State College Bird Club
25 Jan. 2012
The State College Bird Club met at Foxdale Village on 25 Jan.
2012. Forty-nine members and guests attended; Nick Kerlin
- Dorothy Bordner presented the Treasurer’s report and read the
checklist. Species of note observed within 25 miles of the Penn
State campus since 14 Dec. 2011 included: White-winged Scoter, Common
Goldeneye, Sandhill Crane, Short-eared Owl, Northern Shrike, Common
Yellowthroat, Lapland Longspur, and Red Crossbill.
- Keep the memberships coming in.
- A book was presented to Foxdale.
- Notify Ro Fuller by 8 Feb. if you plan to attend the 70th anniversary dinner. Need a volunteer to photograph the event
- Elections are coming up; nominations coming up in April.
- Adam Sell will be the new Tussey Mountain Hawkwatch watcher.
- The avian education group at the PSU Arboretum will be leading field trips there.
- Bald Eagle Birding Festival is 12 May. They’ve invited us to have a booth there, starting in the late afternoon.
- Upcoming field trips (dates to be announced):
- Big Valley – Greg Grove
- Middlecreek – Joe Verica
- 3/25, Bald Eagle State Park – Bob Snyder
- April, Huntingdon area – Ian Gardner
- May, Scotia Barrens – Alex Lamoreaux
Nick Bolgiano gave a presentation on the birds of the western
U.S. His “tour” started at the Cheyenne Bottoms Wildlife Area in
Kansas, which is the biggest inland marsh in the U.S. and is surrounded
by high ground. It’s managed for shorebirds, so it’s a great
place to see Great and Snowy Egrets, Black-crowned Night-herons,
Wilson’s Phalaropes, Stilt Sandpiper, American Avocet, White-faced
Ibis, and the premiere bird, the Long-billed Dowitcher.
Another Kansas wetland is Quiviera NWR, which is not as marshy as
Cheyenne Bottoms. Quiviera is managed for wildlife and uses fire
to maintain open areas. Species of note varies with the water
depth, but can include Northern Bobwhite Lark Sparrow, Wilson’s
Phalarope, Baird’s Sandpiper, Hudsonian Godwit, American Golden-plover,
Snowy Plover, and western Willet.
Eastern Colorado has the Pawnee Grasslands, of which about half the
land is privately owned. One of the most common birds observed
was the Lark sparrow; Vesper Sparrow and Clay-colored Sparrow were also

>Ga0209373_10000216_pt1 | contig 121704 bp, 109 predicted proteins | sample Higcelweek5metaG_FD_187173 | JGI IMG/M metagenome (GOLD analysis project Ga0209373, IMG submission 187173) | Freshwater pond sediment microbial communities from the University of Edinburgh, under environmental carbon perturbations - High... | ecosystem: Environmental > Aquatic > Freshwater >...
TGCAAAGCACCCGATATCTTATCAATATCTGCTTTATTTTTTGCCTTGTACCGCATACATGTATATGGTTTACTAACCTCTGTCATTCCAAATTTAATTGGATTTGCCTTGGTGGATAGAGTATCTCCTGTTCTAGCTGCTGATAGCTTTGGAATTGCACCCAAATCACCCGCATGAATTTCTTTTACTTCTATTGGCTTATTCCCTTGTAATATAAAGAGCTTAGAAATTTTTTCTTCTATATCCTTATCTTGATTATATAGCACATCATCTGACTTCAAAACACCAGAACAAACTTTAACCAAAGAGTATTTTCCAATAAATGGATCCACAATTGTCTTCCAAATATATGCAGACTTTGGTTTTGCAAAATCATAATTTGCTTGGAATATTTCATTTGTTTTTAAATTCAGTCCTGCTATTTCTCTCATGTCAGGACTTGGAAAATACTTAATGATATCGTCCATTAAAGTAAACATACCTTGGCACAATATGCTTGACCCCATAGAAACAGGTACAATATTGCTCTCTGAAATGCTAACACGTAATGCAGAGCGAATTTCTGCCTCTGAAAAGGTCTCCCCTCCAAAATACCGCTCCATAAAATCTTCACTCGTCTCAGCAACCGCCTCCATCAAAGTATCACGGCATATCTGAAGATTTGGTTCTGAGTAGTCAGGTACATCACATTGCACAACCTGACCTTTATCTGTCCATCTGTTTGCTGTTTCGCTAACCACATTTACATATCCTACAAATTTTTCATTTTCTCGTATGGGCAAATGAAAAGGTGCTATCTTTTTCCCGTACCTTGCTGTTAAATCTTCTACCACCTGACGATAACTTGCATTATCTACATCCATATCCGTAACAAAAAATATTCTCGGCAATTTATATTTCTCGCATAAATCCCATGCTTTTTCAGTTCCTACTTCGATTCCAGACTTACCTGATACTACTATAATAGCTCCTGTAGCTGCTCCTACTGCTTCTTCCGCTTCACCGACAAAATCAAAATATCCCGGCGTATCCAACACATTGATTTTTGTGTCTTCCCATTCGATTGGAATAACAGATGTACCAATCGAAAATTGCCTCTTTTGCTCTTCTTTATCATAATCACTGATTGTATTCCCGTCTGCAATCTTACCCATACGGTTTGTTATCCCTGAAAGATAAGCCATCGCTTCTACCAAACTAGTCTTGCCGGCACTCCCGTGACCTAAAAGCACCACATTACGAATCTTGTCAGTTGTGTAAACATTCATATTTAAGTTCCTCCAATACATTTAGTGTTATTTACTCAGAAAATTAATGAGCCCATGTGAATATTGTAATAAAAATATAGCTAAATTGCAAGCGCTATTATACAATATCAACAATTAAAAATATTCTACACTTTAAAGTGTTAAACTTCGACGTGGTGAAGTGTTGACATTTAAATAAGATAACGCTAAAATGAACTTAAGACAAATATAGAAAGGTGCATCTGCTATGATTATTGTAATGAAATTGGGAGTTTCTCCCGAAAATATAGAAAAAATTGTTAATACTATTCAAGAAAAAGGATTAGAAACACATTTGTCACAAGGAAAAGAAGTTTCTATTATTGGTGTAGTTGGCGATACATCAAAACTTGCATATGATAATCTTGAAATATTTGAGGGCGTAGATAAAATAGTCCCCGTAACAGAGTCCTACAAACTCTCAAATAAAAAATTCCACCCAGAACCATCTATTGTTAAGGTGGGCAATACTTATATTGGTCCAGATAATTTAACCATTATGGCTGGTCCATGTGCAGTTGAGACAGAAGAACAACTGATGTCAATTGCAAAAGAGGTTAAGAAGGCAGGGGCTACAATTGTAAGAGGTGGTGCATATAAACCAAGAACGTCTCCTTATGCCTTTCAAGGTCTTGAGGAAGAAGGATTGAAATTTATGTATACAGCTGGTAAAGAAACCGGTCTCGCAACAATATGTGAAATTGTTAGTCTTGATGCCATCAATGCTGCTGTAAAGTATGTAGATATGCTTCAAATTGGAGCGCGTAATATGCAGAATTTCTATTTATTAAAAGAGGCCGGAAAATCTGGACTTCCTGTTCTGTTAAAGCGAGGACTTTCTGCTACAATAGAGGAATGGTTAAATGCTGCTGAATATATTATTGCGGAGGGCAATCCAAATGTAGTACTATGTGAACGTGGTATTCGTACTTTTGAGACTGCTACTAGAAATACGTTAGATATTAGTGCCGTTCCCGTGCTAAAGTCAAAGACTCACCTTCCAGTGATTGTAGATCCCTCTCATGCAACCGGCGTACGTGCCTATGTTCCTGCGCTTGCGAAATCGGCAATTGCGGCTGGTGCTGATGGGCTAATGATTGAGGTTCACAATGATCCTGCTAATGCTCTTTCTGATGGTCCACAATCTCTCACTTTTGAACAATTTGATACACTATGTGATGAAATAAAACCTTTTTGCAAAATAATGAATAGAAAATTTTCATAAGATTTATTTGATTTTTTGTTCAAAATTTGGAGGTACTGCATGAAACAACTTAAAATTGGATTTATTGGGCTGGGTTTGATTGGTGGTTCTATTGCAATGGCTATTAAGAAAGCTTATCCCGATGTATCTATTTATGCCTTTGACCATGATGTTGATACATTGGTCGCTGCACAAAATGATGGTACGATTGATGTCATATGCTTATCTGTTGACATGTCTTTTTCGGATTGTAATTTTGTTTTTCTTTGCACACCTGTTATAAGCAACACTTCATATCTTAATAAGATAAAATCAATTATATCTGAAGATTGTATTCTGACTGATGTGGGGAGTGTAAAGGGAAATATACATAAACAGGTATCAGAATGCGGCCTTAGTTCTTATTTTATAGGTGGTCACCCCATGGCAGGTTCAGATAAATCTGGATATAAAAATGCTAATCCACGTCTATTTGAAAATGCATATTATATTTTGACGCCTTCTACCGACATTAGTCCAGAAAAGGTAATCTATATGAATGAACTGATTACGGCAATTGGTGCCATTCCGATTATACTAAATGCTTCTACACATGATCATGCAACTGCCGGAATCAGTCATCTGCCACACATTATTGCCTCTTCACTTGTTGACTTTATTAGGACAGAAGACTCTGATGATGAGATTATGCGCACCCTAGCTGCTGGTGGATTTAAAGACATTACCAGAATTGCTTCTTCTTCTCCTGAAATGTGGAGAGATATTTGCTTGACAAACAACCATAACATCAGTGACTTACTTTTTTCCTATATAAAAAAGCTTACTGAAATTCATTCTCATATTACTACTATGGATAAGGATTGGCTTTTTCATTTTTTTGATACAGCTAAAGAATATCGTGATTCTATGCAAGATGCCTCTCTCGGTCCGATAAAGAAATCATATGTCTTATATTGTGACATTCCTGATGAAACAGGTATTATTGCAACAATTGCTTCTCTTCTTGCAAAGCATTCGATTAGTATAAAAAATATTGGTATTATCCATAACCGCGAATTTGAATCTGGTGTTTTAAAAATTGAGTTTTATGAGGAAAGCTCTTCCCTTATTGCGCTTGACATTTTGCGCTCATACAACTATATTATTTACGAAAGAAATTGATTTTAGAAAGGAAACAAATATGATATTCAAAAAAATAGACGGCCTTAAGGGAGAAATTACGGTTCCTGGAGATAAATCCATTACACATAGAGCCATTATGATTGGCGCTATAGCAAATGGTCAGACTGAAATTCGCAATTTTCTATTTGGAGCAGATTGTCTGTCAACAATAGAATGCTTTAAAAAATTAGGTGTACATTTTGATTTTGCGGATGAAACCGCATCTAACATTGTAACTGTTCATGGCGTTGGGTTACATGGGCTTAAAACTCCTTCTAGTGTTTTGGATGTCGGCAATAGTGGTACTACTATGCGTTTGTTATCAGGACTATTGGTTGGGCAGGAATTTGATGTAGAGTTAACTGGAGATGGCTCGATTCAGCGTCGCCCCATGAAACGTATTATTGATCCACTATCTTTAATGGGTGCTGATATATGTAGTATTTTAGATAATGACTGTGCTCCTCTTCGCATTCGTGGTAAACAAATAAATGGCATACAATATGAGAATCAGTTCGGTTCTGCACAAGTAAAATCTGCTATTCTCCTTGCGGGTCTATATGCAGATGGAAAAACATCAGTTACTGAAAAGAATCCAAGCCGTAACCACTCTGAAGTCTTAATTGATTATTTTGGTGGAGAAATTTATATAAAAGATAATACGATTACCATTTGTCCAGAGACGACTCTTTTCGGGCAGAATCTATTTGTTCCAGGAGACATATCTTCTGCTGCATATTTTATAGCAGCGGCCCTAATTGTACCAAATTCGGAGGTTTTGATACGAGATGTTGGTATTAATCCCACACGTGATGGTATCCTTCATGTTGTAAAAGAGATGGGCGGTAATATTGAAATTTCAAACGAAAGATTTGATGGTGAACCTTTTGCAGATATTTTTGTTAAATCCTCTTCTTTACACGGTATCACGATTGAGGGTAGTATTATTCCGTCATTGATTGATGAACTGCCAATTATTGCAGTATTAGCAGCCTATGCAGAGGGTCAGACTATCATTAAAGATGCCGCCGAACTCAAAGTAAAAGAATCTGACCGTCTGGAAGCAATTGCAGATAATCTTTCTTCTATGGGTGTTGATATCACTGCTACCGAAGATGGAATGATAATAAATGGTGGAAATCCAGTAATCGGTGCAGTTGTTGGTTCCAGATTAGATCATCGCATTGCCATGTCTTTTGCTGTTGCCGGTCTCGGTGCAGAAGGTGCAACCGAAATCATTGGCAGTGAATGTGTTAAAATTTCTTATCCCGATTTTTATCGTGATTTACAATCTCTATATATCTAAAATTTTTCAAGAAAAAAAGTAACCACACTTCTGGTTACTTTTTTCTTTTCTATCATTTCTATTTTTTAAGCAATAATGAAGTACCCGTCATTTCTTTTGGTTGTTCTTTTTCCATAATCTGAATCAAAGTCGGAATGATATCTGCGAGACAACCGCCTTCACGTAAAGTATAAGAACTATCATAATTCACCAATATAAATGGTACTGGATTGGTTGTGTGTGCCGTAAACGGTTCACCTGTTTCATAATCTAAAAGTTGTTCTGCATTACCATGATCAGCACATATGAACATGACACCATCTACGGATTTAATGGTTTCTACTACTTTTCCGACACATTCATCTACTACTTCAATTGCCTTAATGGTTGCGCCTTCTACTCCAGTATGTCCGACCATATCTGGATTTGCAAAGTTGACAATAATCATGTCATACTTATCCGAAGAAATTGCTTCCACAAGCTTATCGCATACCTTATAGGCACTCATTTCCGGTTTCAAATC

common. Other notable species include Horned Lark, McCown’s
Longspur, Burrowing Owl, Swainson’s Hawk, and Loggerhead Shrike.
The Walden Ponds area of Boulder County, CO, produced a different
assemblage of bird species, including Black-headed Grosbeak,
Black-billed Magpie, Stellar’s Jay, Yellow-breasted Chat, Lazuli
Bunting, Broad-tailed Hummingbird, and Macgillivray’s Warbler.
Still higher in elevation, Rocky Mountain National Park produced Dusky
Grouse, Clark’s Nutcracker, and Prairie Falcon. Three-toed
Woodpeckers were found in the big swaths of dead Lodgepole Pines.
Arches National Park and Canyonlands National Park are in the central
canyonlands region of Utah. Black-throated Sparrow, Rock Wren,
Violet-green Swallow, White-throated Swift, and Juniper Titmouse call
the former home, while Ash-throated Flycatcher, Gray Flycatcher,
Bushtit, and Say’s Phoebe are found in the latter park.
Nick also discussed three Wyoming sites: Jackson, Grand Tetons
National Park, and Yellowstone National Park. Species of note
included Cinnamon Teal, Brewer’s Blackbird, Black Rosy-finch, Gray Jay,
American Dipper, Western Grebe, Clark’s Grebe, Cassin’s Finch,
Townsend’s Solitaire, Pink-sided Junco, Harlequin Duck, and Barrow’s
The western tour ended in South Dakota, with quick looks at avian
fauna, such as White-winged Junco, Red-breasted Nuthatch, and
Yellow-breasted Chat In the Black Hills, Wind Cave National Park,
Custer State Park, and the South Dakota Badlands.
Minutes taken by Nan Butkovich, Secretary